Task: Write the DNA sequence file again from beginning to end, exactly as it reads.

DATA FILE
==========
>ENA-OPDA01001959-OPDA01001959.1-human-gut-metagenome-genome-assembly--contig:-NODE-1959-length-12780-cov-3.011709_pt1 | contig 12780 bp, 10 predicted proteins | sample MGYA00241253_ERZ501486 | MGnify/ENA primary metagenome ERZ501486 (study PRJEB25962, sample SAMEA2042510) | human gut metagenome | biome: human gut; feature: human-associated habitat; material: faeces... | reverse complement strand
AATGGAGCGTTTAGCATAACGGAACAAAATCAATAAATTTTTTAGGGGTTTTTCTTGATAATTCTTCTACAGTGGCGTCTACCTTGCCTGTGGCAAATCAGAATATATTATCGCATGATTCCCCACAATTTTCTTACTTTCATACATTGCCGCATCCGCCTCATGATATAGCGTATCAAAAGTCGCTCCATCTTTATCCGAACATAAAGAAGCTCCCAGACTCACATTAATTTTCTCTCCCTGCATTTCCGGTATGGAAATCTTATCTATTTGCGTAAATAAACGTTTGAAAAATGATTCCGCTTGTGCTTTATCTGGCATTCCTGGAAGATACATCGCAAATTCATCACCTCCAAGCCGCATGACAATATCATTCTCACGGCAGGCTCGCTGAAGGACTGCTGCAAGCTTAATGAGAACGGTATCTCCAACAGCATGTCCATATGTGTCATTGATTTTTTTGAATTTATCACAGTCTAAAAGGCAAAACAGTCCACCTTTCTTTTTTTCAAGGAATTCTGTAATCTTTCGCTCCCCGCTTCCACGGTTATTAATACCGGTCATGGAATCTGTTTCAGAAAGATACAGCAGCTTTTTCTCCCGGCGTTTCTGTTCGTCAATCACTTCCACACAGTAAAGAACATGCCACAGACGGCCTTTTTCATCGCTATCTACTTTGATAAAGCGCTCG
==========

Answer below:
>ENA-OPDA01001959-OPDA01001959.1-human-gut-metagenome-genome-assembly--contig:-NODE-1959-length-12780-cov-3.011709_pt1 | contig 12780 bp, 10 predicted proteins | sample MGYA00241253_ERZ501486 | MGnify/ENA primary metagenome ERZ501486 (study PRJEB25962, sample SAMEA2042510) | human gut metagenome | biome: human gut; feature: human-associated habitat; material: faeces... | reverse complement strand
AATGGAGCGTTTAGCATAACGGAACAAAATCAATAAATTTTTTAGGGGTTTTTCTTGATAATTCTTCTACAGTGGCGTCTACCTTGCCTGTGGCAAATCAGAATATATTATCGCATGATTCCCCACAATTTTCTTACTTTCATACATTGCCGCATCCGCCTCATGATATAGCGTATCAAAAGTCGCTCCATCTTTATCCGAACATAAAGAAGCTCCCAGACTCACATTAATTTTCTCTCCCTGCATTTCCGGTATGGAAATCTTATCTATTTGCGTAAATAAACGTTTGAAAAATGATTCCGCTTGTGCTTTATCTGGCATTCCTGGAAGATACATCGCAAATTCATCACCTCCAAGCCGCATGACAATATCATTCTCACGGCAGGCTCGCTGAAGGACTGCTGCAAGCTTAATGAGAACGGTATCTCCAACAGCATGTCCATATGTGTCATTGATTTTTTTGAATTTATCACAGTCTAAAAGGCAAAACAGTCCACCTTTCTTTTTTTCAAGGAATTCTGTAATCTTTCGCTCCCCGCTTCCACGGTTATTAATACCGGTCATGGAATCTGTTTCAGAAAGATACAGCAGCTTTTTCTCCCGGCGTTTCTGTTCGTCAATCACTTCCACACAGTAAAGAACATGCCACAGACGGCCTTTTTCATCGCTATCTACTTTGATAAAGCGCTCG